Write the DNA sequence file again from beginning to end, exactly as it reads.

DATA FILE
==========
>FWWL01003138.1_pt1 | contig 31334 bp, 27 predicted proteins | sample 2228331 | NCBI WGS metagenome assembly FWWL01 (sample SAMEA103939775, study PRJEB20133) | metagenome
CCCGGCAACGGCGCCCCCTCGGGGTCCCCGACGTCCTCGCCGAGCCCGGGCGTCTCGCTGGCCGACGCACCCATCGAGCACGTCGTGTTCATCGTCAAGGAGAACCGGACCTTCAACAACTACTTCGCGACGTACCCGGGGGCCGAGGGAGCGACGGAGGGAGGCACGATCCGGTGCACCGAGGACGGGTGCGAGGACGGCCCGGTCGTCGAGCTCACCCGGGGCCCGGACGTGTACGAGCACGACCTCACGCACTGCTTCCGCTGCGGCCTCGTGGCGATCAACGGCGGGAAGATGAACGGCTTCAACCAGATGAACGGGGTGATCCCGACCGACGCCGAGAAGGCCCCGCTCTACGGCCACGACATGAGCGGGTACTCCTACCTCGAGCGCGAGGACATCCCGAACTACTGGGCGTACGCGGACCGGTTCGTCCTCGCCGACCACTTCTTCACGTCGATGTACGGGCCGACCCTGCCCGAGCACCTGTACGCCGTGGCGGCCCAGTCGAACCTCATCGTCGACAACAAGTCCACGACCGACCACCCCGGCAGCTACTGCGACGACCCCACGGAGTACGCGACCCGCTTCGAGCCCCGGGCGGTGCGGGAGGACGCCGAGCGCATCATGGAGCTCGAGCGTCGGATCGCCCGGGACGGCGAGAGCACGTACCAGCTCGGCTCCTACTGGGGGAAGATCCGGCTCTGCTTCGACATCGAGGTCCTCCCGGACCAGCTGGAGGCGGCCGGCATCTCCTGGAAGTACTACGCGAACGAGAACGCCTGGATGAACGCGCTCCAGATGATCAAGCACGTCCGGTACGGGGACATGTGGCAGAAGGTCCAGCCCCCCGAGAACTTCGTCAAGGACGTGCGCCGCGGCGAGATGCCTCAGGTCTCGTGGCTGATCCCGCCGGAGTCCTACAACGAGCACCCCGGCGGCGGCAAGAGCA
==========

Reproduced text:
>FWWL01003138.1_pt1 | contig 31334 bp, 27 predicted proteins | sample 2228331 | NCBI WGS metagenome assembly FWWL01 (sample SAMEA103939775, study PRJEB20133) | metagenome
CCCGGCAACGGCGCCCCCTCGGGGTCCCCGACGTCCTCGCCGAGCCCGGGCGTCTCGCTGGCCGACGCACCCATCGAGCACGTCGTGTTCATCGTCAAGGAGAACCGGACCTTCAACAACTACTTCGCGACGTACCCGGGGGCCGAGGGAGCGACGGAGGGAGGCACGATCCGGTGCACCGAGGACGGGTGCGAGGACGGCCCGGTCGTCGAGCTCACCCGGGGCCCGGACGTGTACGAGCACGACCTCACGCACTGCTTCCGCTGCGGCCTCGTGGCGATCAACGGCGGGAAGATGAACGGCTTCAACCAGATGAACGGGGTGATCCCGACCGACGCCGAGAAGGCCCCGCTCTACGGCCACGACATGAGCGGGTACTCCTACCTCGAGCGCGAGGACATCCCGAACTACTGGGCGTACGCGGACCGGTTCGTCCTCGCCGACCACTTCTTCACGTCGATGTACGGGCCGACCCTGCCCGAGCACCTGTACGCCGTGGCGGCCCAGTCGAACCTCATCGTCGACAACAAGTCCACGACCGACCACCCCGGCAGCTACTGCGACGACCCCACGGAGTACGCGACCCGCTTCGAGCCCCGGGCGGTGCGGGAGGACGCCGAGCGCATCATGGAGCTCGAGCGTCGGATCGCCCGGGACGGCGAGAGCACGTACCAGCTCGGCTCCTACTGGGGGAAGATCCGGCTCTGCTTCGACATCGAGGTCCTCCCGGACCAGCTGGAGGCGGCCGGCATCTCCTGGAAGTACTACGCGAACGAGAACGCCTGGATGAACGCGCTCCAGATGATCAAGCACGTCCGGTACGGGGACATGTGGCAGAAGGTCCAGCCCCCCGAGAACTTCGTCAAGGACGTGCGCCGCGGCGAGATGCCTCAGGTCTCGTGGCTGATCCCGCCGGAGTCCTACAACGAGCACCCCGGCGGCGGCAAGAGCA